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(The 2023 Toronto International Film Festival (TIFF) runs September 7-17 and HtN has tons of coverage coming your way! Check out Matt Delman’s movie review of The Monk and the Gun. Seen it? Join the conversation with HtN on our Letterboxd Page.)

Early on in director Pawo Chorning Dorji’s (Lunana: A Yak in the Classroom) new film about Bhutan in the early aughts, a Lama tells his monk that he needs two guns by the full moon for an act that will change everything. They say if you see a gun in the first act, it’s likely to go off by the third, but Dorji expertly subverts our expectations at every turn. While gun control and gun violence is a theme, the greater existential threat in The Monk and the Gun is democracy. Americans don’t want to believe that democracy is anything less than the gold standard. But in some countries it was not widely accepted by the locals, as recent generations mostly enjoyed a happy and peaceful life under an ambivalent king. Now they are being forced to split into two factions, red and blue, and choose between two hilariously lame candidates. It’s regrettably all too relevant. The fact that Dorji can tell this history lesson with such humor, tension and joy is a testament to his filmmaking prowess.

The king of Bhutan abdicates his reign in 2006 to allow for a nascent democracy to emerge. A wary Lama wants to mark this turning point through a sacred ritual on the full moon, and he instructs his monk to bring him two guns by then, setting a countdown clock for our protagonist. An American gun collector is after the same civil war era gun that the monk now has in his possession. What follows is an immensely enjoyable crowd-pleaser, with vivid moments of humanism sprinkled throughout, and a surprisingly touching finale.

All of the Bhutanese actors and non-actors are terrific in their roles. The only false note may be the one American, played by Harry Einhorn, who looks distractingly like Mark Zuckerberg. (He has no other credits on IMDb). The advent of television brings the villagers together to watch Daniel Craig as 007, or really whatever is on. From James Bond is where our monk clocks the notorious AK-47, which he asks the American gun enthusiast for in a trade for the Civil War relic he’s now brandishing over his shoulder. The American, having second thoughts after obtaining the automatic weapons, remarks to his Bhutanese translator/accomplice, “you know these guns are really dangerous… they’re not going to hurt anybody, are they?” to which he replies, “We live in strange times.” Dorji’s script is consistently moving when it’s not laugh out loud funny.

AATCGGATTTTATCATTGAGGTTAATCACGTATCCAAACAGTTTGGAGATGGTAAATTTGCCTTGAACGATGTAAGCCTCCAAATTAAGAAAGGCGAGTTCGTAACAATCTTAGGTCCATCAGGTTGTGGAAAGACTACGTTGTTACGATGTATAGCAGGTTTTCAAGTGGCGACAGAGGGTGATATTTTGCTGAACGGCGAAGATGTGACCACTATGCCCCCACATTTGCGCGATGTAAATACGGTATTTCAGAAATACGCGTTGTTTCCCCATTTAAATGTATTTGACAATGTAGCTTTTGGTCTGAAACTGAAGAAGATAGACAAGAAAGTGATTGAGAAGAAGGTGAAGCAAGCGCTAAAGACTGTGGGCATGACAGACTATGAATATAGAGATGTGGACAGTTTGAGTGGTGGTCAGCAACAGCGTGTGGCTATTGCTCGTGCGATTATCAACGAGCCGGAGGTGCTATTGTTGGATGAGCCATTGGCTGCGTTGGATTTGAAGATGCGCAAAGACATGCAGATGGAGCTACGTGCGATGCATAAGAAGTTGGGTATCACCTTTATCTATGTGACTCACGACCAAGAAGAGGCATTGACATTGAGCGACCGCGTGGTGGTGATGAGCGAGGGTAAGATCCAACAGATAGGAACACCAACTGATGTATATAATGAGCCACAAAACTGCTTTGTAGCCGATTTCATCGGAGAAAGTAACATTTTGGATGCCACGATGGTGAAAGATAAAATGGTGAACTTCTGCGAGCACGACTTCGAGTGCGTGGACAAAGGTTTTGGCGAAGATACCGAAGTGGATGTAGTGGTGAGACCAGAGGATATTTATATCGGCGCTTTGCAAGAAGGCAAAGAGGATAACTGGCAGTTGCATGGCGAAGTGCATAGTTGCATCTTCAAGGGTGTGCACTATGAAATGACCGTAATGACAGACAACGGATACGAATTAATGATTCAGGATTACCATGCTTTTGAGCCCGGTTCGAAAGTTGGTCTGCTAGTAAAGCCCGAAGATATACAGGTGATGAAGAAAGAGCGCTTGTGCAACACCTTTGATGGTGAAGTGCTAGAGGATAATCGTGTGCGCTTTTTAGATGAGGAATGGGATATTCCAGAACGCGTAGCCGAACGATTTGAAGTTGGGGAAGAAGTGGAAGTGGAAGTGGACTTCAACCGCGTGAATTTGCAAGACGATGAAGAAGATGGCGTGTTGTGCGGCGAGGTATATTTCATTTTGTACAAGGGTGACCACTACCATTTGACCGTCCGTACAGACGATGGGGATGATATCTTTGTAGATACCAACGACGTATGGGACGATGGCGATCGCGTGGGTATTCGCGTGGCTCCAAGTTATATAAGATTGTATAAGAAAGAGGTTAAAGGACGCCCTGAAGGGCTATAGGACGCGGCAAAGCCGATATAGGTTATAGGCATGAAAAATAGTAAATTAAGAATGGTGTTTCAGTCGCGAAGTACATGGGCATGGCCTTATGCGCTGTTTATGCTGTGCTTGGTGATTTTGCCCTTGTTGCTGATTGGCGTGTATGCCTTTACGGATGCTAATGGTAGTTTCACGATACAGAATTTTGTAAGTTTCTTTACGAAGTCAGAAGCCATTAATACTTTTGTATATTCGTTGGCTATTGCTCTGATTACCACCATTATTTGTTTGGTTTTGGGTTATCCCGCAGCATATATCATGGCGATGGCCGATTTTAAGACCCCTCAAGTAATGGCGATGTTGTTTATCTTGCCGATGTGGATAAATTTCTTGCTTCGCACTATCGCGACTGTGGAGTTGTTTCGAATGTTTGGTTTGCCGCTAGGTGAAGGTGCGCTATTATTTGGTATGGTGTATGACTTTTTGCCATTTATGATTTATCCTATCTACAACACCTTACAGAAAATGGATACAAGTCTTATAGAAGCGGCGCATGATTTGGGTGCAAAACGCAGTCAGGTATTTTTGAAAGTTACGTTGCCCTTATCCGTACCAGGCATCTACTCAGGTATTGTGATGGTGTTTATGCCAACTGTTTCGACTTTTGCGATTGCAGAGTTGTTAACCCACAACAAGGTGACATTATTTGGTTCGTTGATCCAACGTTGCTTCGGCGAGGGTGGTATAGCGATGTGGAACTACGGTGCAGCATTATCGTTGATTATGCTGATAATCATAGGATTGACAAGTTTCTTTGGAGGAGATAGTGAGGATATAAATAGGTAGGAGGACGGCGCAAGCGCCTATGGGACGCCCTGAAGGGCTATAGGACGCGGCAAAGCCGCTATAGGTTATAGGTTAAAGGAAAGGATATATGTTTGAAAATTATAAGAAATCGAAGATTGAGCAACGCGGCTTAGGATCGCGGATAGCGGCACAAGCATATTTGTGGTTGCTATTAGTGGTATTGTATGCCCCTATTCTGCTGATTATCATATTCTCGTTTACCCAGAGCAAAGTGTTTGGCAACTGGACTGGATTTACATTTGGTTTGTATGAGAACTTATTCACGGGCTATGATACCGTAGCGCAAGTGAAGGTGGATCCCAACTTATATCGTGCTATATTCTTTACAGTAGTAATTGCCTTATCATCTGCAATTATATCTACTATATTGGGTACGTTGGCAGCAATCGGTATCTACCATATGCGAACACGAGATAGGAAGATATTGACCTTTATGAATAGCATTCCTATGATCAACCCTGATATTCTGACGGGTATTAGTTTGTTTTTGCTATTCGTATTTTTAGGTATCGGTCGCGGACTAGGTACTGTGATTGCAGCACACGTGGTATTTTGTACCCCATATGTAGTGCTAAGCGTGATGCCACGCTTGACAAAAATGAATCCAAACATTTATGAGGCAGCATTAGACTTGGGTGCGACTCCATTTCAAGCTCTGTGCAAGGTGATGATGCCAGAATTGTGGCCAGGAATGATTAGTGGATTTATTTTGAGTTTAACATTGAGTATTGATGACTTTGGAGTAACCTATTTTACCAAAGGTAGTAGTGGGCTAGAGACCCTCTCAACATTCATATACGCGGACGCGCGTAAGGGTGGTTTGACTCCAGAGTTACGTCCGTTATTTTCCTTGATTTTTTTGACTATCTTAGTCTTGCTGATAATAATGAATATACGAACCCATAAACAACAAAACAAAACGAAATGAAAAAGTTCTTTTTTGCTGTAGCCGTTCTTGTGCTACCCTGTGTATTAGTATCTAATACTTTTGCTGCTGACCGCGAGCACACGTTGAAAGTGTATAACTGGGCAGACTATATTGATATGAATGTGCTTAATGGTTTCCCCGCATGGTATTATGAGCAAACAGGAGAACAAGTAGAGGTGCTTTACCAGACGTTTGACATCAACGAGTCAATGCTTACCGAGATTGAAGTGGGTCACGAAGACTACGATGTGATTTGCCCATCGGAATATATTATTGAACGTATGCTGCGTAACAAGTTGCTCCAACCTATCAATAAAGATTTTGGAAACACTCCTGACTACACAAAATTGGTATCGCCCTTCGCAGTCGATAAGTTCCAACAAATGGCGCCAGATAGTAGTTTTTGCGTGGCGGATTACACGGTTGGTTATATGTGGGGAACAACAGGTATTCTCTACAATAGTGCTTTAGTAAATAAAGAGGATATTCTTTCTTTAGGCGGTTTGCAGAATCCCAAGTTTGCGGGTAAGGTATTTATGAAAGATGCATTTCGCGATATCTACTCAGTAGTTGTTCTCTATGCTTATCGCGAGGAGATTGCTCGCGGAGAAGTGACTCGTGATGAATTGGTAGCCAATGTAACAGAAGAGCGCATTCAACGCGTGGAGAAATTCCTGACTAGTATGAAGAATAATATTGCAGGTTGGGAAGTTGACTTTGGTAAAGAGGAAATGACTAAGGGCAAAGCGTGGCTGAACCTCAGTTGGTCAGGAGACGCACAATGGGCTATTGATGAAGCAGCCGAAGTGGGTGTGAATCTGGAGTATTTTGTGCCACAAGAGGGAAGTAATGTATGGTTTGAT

Some say every story has been told, but this one feels unique, and I can’t imagine any other filmmaker taking it on. Dorji was born in India but he grew up in Bhutan under similar circumstances and brought many personal touches to the story. Though the plot may seem slight on paper, the universal themes explored paired with the vastness of the Bhutanese countryside, open up the story and make it feel grand and even spiritually healing. The Monk and the Gun has been announced as Bhutan’s official selection for the Best International Film Oscar. At the time of this writing it is still seeking distribution.

– Matthew Delman (@ItsTheRealDel)

2023 Toronto Film Festival; Pawo Chorning Dorji; The Monk and the Gun movie review

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Matt Delman is the Editor-at-large for Hammer to Nail, spearheading the redesign and relaunch of the site in January 2020. Delman has been a frequent contributor since 2015, with boots on the ground at film festivals across North America. He also runs a boutique digital marketing agency, 3rd Impression, that specializes in social media advertising for independent film. He was recently featured in Filmmaker Magazine for his innovative digital strategies.

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